I have seen deep-diving crankbaits with larger bills, worked as deep as twenty feet on fast retrieves along jetty rocks, and they absolutely destroy fish with incredible efficiency. Lipless models like the Rat-L-Trap and Hoginar also shine in situations like this where fishing deeper water or covering lots of water is a must. On the other end of the spectrum, I have also seen shallow-running crankbaits with smaller, square bills retrieved a foot or so below the surface do a number on both trout and redfish.
Small square-bill crankbaits are a fantastic search bait in the back lakes and marsh ponds whenever the vegetation permits their use. The tantalizing side-to-side wobble is just too much for a redfish to resist. Perhaps the only drawback to fishing shallow-running crankbaits is that they frequently end up in the back of a redfish’s throat, which can make removing the lure a tricky task in order to achieve a healthy release. Keeping the right tools for the task readily at hand is strongly recommended. Mashing the barbs on treble hooks can make it quite a bit easier.
Crankbaits are versatile. Variables such as speed of retrieve, line diameter, and shape and size of their bills all factor into how they can be adapted to a wide range of fishing applications. Obviously, the faster or harder you crank them during the retrieve the deeper they will run. If you are inclined to dial into a specific depth, you may experiment with different line sizes to achieve the perfect running depth. Rule of thumb suggests that thinner line diameter creates less drag in the water, allowing the plug to dive deeper. Likewise – thicker lines contribute to running them just below the surface. Believe it or not, I’ve seen freshwater anglers rig five different outfits – same rod and reel and crankbait – each with different line size. Talk about searching for perfection!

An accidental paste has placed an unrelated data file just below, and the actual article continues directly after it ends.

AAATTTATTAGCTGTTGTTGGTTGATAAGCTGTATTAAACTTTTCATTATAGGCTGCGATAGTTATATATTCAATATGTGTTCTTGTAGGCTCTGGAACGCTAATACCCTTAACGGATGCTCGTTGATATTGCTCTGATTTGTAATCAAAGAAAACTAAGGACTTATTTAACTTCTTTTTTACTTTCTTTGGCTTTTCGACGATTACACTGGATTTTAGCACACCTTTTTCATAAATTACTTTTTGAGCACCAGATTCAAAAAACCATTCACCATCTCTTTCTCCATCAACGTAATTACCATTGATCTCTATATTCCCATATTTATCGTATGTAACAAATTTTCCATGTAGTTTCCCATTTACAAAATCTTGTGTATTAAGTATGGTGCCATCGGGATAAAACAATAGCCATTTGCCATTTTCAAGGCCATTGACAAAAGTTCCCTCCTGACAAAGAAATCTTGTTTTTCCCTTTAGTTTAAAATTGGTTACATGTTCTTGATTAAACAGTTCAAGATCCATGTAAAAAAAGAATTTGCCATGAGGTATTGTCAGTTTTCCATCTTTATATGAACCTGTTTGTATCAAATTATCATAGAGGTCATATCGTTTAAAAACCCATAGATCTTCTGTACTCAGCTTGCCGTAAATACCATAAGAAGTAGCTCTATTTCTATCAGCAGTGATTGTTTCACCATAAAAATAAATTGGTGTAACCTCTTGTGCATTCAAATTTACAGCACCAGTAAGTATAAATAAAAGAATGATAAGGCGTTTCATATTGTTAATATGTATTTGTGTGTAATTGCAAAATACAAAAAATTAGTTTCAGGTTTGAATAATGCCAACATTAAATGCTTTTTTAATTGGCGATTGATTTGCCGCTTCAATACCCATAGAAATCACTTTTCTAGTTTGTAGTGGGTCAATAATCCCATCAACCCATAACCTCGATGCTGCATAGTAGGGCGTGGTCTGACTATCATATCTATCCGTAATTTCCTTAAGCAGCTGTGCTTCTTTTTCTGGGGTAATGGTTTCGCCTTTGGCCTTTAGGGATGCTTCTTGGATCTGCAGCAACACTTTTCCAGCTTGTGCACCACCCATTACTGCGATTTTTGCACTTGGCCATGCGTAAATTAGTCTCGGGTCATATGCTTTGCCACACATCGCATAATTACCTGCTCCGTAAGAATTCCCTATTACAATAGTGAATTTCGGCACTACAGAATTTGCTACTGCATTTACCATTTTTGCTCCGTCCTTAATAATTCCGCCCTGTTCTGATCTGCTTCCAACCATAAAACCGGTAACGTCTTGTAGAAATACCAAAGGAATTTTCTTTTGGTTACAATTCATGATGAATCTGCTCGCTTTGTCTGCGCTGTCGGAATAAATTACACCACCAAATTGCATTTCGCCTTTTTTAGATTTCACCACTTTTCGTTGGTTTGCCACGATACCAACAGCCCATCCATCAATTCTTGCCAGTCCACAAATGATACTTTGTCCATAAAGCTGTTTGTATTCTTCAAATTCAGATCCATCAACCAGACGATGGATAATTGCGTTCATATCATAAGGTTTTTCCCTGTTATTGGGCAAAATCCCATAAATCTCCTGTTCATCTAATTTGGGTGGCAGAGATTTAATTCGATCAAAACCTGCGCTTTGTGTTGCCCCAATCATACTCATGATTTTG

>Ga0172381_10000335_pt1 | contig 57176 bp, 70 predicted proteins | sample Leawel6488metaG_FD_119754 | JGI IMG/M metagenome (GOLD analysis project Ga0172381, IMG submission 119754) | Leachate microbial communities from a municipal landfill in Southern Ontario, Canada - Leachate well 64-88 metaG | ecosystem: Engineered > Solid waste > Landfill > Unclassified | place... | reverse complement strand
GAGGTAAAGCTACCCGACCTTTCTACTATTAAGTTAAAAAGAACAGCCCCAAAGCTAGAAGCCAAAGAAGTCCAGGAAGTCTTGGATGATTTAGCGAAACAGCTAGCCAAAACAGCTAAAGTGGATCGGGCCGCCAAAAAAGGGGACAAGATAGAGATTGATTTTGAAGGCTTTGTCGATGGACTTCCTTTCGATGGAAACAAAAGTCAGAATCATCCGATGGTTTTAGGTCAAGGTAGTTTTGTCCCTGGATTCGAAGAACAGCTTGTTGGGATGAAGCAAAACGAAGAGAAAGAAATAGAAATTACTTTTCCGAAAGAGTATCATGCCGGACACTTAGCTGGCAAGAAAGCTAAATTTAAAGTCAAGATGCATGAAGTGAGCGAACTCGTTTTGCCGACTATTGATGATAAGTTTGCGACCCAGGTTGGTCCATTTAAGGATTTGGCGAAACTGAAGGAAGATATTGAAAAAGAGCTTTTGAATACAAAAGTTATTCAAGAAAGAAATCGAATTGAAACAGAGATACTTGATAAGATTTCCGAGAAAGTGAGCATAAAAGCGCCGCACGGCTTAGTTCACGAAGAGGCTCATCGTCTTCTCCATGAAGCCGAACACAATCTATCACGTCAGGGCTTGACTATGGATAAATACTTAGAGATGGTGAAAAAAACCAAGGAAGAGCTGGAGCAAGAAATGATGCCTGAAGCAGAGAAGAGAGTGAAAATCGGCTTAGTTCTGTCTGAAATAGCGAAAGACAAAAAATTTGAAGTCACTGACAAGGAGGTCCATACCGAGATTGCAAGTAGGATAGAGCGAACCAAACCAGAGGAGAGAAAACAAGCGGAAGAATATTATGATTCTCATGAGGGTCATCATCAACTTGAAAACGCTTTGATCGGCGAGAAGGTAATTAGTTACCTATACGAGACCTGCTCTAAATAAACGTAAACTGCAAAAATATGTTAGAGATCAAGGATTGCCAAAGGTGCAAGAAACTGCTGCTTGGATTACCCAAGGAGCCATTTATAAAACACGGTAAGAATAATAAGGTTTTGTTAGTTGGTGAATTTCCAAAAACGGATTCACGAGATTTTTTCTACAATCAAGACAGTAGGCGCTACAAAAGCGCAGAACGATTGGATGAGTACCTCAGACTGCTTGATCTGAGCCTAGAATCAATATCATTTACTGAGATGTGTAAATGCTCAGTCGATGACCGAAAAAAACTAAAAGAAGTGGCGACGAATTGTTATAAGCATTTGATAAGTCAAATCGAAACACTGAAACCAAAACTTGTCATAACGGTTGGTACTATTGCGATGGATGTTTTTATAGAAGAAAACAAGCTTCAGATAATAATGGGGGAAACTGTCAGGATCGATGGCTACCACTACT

Bill design will generally dictate how deep a bait swims, and how much wobble or side-to-side motion the angler can impart. In a nutshell – the wider the bill the wider the wobble. All of these factors give the angler almost limitless options for enticing fish to strike…and greater confidence in using them.
My personal favorite crankbaits are the smaller, square-billed models that run about a foot under the surface. The Mann’s 1-Minus and Baby 1-Minus can be money in our area marshes. I also throw plenty of stickbaits like the old ThunderStick, Rogue, and Redfin, along with several of the Yo-Zuri baits. I absolutely love the versatility of presentations you can create, especially when drifting water that’s really just a little too deep to wade. Stickbaits will run down in 2-to 4-foot depths and stay there with minimal effort, which really maximizes your cast and allows you to cover more water more thoroughly.It’s amazing to me how many saltwater anglers never entertain the option of crankbaits and stickbaits. Probably because they don’t get near as much press nowadays as the host of higher-profile and traditional offerings. I can promise you that if you experiment with these baits you will see just exactly how well they produce and how much they deserve a spot in your tackle bag.